Doing the research is one thing, but it’s nothing without some analysis and sharing the outcomes with the team. We did this over several sessions.
One was an hour-long remote call where we reviewed the two sessions. I had typed up the notes/Post Its into a digital document so we could all refer to the same thing as we reviewed.
The second session was a half hour prioritisation session. Here’s some problems. How chewy are they? Which ones can we deal with quickly? Which ones have greater dependency (on, say, more/better data)? We even “sorted” a couple of problems in the session: having people for various roles there meant we could talk through a solution which we put into place that afternoon.
Interaction design on primary care finders
We’ve done some work on Additional Instructions. Some people call it “warnings”, some people call it “errors”. I am calling it Additional Instructions for the time being. I will blog about this in the coming weeks, and some of this work merges in with the work I am doing on design patterns.
Early pro tip: It’s good to pair up with a front-ender and work this stuff through between the two of you.
Standards, principles, patterns
We are looking at standards for working on NHS.UK at the moment, and not just on design. Consistency in our approach to creating accessible services that users can trust to get through first time is vital. We need to all be cool with how we work and why we work that way.
Cross NHS.UK standards
For the cross-NHS.UK stuff we set off a few weeks back having a small team do a big brain dump into a Trello board. Trello’s perfect for this: versatile and forcing “themes” through columns, easy to add detail and shift stuff round – and a tool people seem to be comfortable using wherever they are with a computer.
We had a long lunch session to get people from various roles together to see how they viewed standards, how they shape our work, and how we can shape them (even “external ones”). It’s good fun being part of the team leading this, getting the conversation, keeping the conversation ticking.
NHS.UK design standards, principles, elements, and patterns
We’re also getting the design house into order. We’ve got some decent stuff together, but we’re now testing it with some new designers coming in. A great chance for some scrutiny and progression.
We had a productive session with some of those new designers to understand their needs coming in, and how we can iterate what we as “design references” to help those coming in – and those already here. And by “iterate” I mean “make better” not just “change”. I’ll blog about this in more detail in the coming weeks.
Everyone is agreement that patterns are evidence based solutions not just the first thing that goes onto screen. The process of Starting Something New, Understanding What Works For Users, and then Documenting What Works is getting there (and fast again). Next week we’re going to dig a little into Evolving An Existing Pattern. Process, but just enough to ensure to not get in the way and make sure things are cool before being made openly available.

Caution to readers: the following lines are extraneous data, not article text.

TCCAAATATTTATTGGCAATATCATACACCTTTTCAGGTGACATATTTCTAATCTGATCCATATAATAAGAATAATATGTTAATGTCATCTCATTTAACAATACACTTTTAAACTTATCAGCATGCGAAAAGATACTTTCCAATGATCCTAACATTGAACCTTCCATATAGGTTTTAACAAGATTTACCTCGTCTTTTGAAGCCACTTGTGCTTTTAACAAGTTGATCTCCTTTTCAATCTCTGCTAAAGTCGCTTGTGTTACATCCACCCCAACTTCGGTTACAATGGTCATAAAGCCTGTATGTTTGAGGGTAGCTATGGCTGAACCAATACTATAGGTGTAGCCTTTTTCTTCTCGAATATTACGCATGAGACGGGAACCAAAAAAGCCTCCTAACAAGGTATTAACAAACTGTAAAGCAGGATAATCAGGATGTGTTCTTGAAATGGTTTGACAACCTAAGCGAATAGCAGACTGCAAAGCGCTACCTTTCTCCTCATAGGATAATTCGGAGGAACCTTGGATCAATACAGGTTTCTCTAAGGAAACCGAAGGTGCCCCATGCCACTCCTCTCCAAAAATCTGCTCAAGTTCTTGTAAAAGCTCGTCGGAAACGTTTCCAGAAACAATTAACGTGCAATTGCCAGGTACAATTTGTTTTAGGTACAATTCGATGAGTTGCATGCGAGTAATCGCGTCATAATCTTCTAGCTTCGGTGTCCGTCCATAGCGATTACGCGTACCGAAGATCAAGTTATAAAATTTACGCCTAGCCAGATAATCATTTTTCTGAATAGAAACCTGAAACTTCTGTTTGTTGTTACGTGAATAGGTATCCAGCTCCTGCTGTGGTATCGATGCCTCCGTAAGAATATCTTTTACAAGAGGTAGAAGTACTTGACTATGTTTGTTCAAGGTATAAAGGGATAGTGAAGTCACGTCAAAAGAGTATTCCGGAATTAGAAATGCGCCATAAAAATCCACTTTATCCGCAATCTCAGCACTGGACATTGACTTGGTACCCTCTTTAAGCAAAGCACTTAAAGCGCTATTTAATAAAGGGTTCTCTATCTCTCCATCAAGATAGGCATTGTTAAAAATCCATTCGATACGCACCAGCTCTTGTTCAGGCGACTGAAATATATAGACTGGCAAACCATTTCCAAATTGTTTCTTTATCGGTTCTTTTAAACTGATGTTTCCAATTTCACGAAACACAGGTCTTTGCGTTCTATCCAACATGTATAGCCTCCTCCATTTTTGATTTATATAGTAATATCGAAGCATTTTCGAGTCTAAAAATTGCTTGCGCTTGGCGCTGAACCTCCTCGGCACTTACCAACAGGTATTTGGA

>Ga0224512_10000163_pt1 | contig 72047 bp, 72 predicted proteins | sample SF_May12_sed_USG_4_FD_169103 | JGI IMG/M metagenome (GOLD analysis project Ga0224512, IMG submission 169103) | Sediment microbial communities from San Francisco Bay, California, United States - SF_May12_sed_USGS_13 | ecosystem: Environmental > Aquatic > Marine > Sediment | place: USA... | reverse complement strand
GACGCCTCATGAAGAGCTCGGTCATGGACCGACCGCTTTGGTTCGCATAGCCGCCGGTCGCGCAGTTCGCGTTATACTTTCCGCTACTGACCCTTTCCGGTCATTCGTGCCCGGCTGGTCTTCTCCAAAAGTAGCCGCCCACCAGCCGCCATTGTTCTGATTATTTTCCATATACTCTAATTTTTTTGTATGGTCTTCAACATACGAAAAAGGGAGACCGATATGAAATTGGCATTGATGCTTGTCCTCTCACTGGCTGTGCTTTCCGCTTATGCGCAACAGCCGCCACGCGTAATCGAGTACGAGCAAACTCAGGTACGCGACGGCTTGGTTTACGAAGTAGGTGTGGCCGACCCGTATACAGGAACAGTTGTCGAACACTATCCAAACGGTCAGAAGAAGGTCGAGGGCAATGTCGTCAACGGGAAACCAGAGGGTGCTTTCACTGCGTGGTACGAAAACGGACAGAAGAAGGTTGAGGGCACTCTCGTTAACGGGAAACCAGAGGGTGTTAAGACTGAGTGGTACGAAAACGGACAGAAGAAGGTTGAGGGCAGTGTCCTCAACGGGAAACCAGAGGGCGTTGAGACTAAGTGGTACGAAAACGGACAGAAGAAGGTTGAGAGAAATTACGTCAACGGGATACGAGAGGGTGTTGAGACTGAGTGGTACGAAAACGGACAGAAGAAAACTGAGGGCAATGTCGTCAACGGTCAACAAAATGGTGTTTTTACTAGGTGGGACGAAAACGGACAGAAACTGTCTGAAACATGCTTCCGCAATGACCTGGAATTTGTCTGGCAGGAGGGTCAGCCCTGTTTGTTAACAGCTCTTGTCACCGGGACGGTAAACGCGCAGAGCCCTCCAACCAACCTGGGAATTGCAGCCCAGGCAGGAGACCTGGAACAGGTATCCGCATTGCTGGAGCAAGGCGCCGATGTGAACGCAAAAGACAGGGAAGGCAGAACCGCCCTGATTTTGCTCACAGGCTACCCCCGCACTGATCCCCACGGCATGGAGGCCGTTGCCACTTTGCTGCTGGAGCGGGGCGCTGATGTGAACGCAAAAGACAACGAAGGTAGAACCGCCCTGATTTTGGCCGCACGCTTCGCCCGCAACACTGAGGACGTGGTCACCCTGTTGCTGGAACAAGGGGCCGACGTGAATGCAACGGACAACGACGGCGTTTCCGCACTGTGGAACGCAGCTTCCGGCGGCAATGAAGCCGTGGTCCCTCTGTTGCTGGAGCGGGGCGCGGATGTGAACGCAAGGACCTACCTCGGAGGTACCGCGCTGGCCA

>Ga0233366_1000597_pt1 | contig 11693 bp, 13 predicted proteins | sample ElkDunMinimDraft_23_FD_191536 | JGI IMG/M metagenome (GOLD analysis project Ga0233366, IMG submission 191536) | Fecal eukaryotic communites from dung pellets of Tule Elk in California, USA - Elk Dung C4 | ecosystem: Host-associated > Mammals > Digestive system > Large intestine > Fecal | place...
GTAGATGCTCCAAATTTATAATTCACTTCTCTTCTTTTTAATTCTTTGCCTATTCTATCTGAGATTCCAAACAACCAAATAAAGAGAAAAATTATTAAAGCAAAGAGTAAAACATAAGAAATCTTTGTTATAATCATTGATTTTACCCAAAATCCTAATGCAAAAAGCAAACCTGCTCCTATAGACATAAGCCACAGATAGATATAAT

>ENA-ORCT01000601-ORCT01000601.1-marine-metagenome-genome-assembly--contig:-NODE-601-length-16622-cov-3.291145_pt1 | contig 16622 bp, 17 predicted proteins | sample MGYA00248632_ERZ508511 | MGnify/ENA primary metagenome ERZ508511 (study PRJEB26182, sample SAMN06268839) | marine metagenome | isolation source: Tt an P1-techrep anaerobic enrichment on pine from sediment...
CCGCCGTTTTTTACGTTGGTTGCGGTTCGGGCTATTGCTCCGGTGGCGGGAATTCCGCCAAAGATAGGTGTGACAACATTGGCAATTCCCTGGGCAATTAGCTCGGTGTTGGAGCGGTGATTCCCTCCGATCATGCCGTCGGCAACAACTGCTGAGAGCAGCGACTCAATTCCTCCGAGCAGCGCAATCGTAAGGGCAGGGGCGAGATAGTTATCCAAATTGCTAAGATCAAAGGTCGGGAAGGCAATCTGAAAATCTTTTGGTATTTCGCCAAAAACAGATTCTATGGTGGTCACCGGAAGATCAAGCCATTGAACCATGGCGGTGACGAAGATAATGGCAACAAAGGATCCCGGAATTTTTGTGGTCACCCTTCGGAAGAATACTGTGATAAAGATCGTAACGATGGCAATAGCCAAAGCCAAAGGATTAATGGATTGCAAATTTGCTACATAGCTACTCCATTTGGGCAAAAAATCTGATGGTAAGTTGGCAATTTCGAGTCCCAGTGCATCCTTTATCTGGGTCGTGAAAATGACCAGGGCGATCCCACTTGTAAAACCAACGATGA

Lots of quick and good progress. And cheering the work the design community are already on with (and will keep getting on with, because this stuff should never sit still) will be held up in a meet early next week as an example of a community pressing on. Good good.
The Leeds designers have been having a fortnightly design catch-up to share their work and thoughts. I think we’ve had six now. The first few were a warm up, but the most recent couple have been spot on, designers sharing work in various states of progress and some really healthy, constructive conversations going on. Designers can easily get marooned in teams amongst developers, and knowing that there’s a regular window to be open and honest amongst a supportive community is the least we can do.
We’re getting a similar session for the London based NHS.UK designers going as well.
And knowing there’s always the option off tapping on someone else’s shoulder for a second opinion is a thing everyone knows they can do. Look after your people, innit.
There’s also now a weekly cross-NHS.UK designers meet to knit the various threads together. It’s getting there.
I am hyper-aware that while there is a healthy desire in NHS Digital to make Design a Thing, this doesn’t mean putting design on a pedestal. Designing is the process and design is the outcome of the accumulative efforts of many people and their skills. Designers should be collaborators and instigators, working across silos, using their expertise to guide not dominate. The standards, principles, elements and patterns work will help with that (is my hope). And Matt’s massively helping here - the advantages of having a head of design and having Matt about.
There’s lot of interviews going on for more interaction designers, and I’ve been in some of them. We want to bring in good people, and we try to make interviews that mix of seriousness and playfulness we try to have while doing work. Interviews should be a two-way thing. It’s a chance for those we interview to interview us too. We should learn from these chats something about ourselves.
It was heartening at the end of the week to see one of the other designers, Ben, bravely taking some paper prototypes round the office to get some quick feedback on his design ideas.